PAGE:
Since we’re just using two types of barcodes for our example, we’ve only created two switches for how to handle them. It’s either going to be a 1-dimensional, or a QR barcode. But if you wanted to go with Aztec or something else – that’s fine as well. You’ll find the entire list of supported types in our documentation on the on the Accusoft documentation page..
Note: For color images, you can greatly improve the recognition accuracy by using the ImagXpress autobinarize method.
Whatever you do now – don’t blink because it’s going to go by fast – here’s where we load our file into a Bitmap object, then sic the barcodeXpress object into analyzing it:
Did you blink? Yeah. It’s that fast. Barcode Xpress can process up to 1,000 pages per minute. The rest of the code is just walking through the various types of data we can extract from the barcode detected.
That fast, and that easy.
Gotta Catch ‘Em All!
Reading multiple barcodes from one file:
What if you have multiple barcodes within your document? If we look back at the code, the results variable was an array to store the results of every barcode that we were searching for in the document that matched the type of barcode we were interested in. Let’s give it a different file with multiple barcodes in it:
And when we run our program against it, we get five different barcodes, and all of them scanned, identified, encoded, and their value displayed.
Reading damaged barcodes
What about barcodes that have been damaged or overwritten in some way? They’ve been stamped over, written over – the poor things have been abused.
Let’s run our program against it. You see – Barcode Xpress includes the capacity to deal with damaged barcodes and still get a result.
Every single one.
Moving Into the Next Dimension: Reading 2D/QR Codes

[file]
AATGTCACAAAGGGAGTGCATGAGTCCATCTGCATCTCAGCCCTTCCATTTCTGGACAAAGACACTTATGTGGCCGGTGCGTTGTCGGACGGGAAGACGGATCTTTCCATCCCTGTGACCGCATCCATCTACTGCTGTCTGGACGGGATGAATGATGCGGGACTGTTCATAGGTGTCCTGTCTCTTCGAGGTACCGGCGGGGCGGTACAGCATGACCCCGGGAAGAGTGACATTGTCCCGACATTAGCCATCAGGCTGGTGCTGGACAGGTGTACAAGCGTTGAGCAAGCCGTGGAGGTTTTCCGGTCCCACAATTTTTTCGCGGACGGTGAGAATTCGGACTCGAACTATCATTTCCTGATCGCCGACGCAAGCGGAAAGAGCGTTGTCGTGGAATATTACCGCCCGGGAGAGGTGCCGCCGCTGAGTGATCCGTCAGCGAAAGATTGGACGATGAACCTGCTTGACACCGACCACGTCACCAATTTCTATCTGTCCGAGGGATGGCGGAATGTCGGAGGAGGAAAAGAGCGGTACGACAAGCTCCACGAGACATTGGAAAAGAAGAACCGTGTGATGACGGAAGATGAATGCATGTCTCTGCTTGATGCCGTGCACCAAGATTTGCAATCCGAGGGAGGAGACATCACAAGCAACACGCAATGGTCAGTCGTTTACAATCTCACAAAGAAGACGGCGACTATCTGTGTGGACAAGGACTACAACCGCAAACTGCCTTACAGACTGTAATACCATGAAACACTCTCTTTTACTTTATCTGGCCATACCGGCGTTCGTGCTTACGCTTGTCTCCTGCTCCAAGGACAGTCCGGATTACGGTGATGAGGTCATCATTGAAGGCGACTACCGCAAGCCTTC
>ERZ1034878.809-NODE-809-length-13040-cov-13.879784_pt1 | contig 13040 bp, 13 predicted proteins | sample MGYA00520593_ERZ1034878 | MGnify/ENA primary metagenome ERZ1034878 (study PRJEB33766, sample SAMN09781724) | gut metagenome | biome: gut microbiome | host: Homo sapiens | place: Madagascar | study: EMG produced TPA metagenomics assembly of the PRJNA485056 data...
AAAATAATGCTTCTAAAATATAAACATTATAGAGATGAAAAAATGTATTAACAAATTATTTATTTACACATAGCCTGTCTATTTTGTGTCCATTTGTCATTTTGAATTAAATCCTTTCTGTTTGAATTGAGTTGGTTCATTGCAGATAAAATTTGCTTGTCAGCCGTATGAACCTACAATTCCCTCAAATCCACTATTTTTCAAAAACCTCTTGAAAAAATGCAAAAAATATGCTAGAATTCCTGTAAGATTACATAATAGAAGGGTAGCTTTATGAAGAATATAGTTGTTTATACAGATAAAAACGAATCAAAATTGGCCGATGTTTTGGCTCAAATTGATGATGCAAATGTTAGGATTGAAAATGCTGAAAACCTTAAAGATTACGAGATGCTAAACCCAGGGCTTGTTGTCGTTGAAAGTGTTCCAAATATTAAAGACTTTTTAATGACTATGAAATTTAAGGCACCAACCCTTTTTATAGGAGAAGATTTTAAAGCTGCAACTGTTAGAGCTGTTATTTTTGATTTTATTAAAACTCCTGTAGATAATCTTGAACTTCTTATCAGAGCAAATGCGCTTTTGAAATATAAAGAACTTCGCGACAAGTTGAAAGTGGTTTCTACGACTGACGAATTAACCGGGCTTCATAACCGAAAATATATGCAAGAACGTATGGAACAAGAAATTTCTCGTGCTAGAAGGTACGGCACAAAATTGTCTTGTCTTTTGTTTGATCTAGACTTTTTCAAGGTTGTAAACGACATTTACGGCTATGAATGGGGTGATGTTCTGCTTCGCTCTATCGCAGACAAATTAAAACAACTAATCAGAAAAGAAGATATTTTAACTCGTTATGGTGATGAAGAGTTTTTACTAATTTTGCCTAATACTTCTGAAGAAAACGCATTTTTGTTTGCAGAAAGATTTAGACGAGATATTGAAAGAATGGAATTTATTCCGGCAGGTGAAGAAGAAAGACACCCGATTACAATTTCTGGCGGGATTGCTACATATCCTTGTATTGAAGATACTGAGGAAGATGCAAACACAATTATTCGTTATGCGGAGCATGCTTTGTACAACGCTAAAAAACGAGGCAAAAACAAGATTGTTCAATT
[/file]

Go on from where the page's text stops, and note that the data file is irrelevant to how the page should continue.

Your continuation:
Perhaps we have a need for something more complex than 1-dimensional barcodes. 2-dimensional barcodes can give us a greater range of data to transmit and display. There are many different standards, but for the sake of this example let’s stick with QR codes. (For additional supported types the documentation on Supported Barcode Types can provide more information).
Since we already set up our program to be able to handle switching from 1-dimensional barcode to QR codes, no change to the code needed – it’s already taken care of. All we have to do is change our barcode type from 1 to 2 on the command line switch, and the system will handle all of these QR codes:
We have multiple codes, in multiple orientations, different sizes. Not only will we get the values, but we can also pick up on the rows and columns that make up the QR code.
Let’s try one more just for kicks. What if you have a document with multiple barcodes – but you only want to scan for one type of barcode?
Here we have a file with both QR codes and a 1-dimensional barcode in it, but we’re going to set out switch to only look for the 1-dimensional barcodes. Survey says?
We just have results for the barcode embedded in the file. Let’s go the other way – same file, but now let’s look just for QR codes:
Imagine the situation – you’re dealing with thousands of documents, scanned in and needing to be organized. Or a system with multiple barcodes to track the information in. Scan every file, find every barcode and use the data quickly and easily.
Integrating Into Your Application
Most likely, you’re looking to integrate barcode reading functionality into a larger application you’re developing, rather than build a stand-alone command line barcode reader. With just a few simple changes, we can use the same code above to easily add barcode reading capability into your C# application.
This function takes our ReadBarCode, and shortens it down to return an array of Accusoft BarcodeXpress Results to be parsed as required.
Here’s the updated code:
And just use this line of code in your application to read the barcode(s) from any image:
The function will return an array of Results. From here, you can easily save the returned results into a database, or pass them along to another part of your application.
The question now becomes – what will you do with this power?